• The program did not have any significant impact on employment rates, number of jobs, or hours worked in either country.

  • A slight increase in job “quality” – particularly in wages, benefits, and job satisfaction – was detected in both countries. A Ganar youth in Honduras had significantly higher wages (2 more lempiras or ~$0.10 per hour, on average), marginally higher prevalence of benefits, and greater job satisfaction. A Ganar youth in Guatemala had 15% higher hourly wages and were 89% more likely to have a work contract.

  • The program had a positive impact on some socio-emotional outcomes in both countries, including sense of positive identity, social competencies, commitment to learning, constructive use of time, and empowerment (see Duthie et al., 2018).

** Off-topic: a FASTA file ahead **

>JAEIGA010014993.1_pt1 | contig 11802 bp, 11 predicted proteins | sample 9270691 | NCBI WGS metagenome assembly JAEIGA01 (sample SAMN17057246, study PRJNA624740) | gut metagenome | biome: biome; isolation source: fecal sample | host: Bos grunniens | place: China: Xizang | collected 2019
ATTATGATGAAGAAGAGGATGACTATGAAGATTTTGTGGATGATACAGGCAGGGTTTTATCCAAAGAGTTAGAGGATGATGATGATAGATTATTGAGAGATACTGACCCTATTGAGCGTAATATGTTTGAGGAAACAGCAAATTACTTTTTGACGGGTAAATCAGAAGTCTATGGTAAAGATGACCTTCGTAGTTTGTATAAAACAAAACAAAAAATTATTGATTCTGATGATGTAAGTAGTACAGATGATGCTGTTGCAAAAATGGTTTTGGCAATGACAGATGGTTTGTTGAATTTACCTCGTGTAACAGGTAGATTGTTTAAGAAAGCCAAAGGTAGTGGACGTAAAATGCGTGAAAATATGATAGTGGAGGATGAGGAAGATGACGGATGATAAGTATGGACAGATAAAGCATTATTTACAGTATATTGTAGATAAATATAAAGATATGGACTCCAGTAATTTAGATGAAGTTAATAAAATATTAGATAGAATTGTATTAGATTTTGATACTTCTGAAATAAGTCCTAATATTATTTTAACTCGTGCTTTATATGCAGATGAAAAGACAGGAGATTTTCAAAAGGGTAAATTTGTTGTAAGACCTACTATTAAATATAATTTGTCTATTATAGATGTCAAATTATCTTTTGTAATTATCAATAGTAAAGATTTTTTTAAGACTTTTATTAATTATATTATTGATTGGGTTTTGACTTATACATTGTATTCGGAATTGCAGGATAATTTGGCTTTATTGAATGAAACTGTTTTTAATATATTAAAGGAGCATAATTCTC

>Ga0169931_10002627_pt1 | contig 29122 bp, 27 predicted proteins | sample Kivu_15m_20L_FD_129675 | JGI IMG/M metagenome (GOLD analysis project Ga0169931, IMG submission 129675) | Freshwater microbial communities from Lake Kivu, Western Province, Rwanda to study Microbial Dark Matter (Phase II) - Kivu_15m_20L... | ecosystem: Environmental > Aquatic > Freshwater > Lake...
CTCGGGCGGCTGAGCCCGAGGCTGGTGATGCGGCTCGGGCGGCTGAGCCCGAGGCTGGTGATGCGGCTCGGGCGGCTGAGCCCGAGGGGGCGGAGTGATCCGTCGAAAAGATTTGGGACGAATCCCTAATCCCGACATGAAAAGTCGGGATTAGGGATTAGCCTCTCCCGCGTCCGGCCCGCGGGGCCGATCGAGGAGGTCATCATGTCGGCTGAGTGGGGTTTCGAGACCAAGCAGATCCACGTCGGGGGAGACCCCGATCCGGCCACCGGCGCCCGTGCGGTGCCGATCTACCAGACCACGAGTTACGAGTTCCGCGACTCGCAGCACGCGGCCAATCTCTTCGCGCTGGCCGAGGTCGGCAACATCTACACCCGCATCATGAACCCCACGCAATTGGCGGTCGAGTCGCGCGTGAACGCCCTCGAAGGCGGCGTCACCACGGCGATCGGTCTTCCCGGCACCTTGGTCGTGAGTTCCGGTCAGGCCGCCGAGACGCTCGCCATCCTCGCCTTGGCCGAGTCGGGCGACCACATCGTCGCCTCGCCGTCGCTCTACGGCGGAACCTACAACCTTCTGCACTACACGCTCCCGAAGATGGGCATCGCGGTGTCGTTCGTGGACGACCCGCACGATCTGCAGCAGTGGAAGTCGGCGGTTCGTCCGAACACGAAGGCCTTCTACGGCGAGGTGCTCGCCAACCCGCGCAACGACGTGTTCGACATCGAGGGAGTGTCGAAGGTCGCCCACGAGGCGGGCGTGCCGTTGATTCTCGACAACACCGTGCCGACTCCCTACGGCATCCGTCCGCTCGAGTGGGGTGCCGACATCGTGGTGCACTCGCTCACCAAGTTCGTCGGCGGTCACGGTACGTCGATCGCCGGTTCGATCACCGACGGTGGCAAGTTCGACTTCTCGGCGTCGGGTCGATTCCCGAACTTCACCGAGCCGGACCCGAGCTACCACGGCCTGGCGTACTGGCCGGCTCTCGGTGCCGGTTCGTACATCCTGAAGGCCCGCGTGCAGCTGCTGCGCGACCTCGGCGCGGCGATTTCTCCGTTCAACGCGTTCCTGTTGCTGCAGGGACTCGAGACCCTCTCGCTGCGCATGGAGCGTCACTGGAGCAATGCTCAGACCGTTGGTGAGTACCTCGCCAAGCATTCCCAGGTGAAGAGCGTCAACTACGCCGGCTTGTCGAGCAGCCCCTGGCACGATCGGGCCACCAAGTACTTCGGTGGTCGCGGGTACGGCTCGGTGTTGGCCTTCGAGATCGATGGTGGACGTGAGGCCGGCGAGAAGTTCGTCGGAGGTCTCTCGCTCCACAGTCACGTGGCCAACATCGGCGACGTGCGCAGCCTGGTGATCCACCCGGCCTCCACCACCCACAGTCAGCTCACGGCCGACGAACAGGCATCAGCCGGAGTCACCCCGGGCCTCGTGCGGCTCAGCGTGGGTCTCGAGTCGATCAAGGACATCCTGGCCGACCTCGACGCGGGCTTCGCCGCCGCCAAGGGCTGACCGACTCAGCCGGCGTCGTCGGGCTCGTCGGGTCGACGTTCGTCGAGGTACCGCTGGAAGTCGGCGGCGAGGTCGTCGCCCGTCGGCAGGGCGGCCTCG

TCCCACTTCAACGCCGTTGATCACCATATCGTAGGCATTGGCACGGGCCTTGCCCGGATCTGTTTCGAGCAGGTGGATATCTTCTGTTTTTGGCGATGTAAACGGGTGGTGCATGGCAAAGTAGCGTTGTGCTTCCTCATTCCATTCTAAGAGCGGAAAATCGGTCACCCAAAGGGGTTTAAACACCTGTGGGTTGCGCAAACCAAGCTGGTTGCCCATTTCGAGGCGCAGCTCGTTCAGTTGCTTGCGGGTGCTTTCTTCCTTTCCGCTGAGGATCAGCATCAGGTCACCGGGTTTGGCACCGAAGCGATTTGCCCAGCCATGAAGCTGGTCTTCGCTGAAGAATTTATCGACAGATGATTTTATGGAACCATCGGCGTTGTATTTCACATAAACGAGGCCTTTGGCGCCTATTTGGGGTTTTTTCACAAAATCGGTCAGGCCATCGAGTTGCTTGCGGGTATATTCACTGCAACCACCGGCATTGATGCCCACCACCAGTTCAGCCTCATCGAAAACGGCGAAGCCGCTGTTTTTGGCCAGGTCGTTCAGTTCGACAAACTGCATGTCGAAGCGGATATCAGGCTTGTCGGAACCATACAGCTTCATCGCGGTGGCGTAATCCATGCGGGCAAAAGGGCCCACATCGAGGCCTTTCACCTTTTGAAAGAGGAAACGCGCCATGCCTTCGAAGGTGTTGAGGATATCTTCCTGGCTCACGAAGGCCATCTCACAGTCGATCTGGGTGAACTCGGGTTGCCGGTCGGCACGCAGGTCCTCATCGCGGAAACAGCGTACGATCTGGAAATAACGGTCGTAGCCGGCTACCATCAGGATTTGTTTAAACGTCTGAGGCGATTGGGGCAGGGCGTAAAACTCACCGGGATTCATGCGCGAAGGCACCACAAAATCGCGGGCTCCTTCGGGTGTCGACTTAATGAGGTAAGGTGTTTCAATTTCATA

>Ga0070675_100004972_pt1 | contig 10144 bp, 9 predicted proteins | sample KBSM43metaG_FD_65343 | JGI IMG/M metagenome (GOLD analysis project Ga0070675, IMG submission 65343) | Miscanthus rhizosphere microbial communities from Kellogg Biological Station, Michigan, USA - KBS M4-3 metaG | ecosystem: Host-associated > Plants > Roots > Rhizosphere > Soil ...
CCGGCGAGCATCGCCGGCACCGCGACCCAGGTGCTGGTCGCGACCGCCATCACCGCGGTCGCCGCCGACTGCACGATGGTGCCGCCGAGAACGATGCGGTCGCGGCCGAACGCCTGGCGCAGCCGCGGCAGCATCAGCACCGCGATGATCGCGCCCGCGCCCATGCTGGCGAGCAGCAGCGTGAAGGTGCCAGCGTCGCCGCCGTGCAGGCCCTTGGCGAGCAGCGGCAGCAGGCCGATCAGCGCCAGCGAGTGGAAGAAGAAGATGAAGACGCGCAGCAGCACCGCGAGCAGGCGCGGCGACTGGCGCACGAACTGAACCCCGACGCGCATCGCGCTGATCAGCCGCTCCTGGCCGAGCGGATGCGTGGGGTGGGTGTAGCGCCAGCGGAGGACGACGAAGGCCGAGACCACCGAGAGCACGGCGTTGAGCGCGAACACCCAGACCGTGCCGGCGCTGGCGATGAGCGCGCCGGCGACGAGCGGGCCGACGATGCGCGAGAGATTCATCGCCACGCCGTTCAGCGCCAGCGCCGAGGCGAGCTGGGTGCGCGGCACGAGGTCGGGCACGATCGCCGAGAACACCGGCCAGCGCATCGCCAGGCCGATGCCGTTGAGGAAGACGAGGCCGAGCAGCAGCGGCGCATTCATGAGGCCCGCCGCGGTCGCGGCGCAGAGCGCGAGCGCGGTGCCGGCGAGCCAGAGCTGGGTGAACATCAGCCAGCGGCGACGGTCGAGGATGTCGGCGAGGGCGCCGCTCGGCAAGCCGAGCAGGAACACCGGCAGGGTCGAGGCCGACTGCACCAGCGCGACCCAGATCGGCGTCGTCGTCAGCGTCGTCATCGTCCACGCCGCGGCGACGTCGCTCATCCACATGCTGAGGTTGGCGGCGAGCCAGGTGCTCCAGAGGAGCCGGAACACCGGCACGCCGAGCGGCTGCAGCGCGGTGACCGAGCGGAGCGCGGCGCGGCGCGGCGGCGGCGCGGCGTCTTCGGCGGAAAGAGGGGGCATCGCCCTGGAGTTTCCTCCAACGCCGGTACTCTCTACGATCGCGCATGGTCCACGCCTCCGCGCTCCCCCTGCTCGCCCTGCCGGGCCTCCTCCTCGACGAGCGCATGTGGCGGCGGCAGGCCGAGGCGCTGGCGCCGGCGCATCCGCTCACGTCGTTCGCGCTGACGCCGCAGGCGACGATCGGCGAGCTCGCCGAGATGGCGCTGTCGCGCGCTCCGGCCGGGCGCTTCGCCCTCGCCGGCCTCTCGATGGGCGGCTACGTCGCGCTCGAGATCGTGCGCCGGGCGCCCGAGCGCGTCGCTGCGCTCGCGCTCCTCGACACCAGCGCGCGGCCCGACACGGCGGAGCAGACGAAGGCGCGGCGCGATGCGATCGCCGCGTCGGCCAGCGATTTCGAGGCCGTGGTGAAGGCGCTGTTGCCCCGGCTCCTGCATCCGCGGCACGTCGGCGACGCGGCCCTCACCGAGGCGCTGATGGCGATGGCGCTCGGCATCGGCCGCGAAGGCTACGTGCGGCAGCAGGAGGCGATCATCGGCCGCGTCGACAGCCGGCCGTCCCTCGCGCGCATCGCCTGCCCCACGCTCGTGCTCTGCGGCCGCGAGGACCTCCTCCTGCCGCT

Here, I focus on findings from the qualitative case study that was embedded within the randomized control trial study.

Methodology: Qualitative Case Study

This qualitative case study was embedded within an experimental design (randomized control trial) of the A Ganar program.Footnote 3 The entire study sample included approximately 3,000 youth who participated in A Ganar (we conducted interviews with a smaller qualitative subsample, described below). The study took place over 5 years, from 2012 to 2017, with cohorts of youth beginning and ending their participation in A Ganar at different times in each country (see Duthie et al., 2018 for a full description of the staggered nature of A Ganar implementation and research design and findings).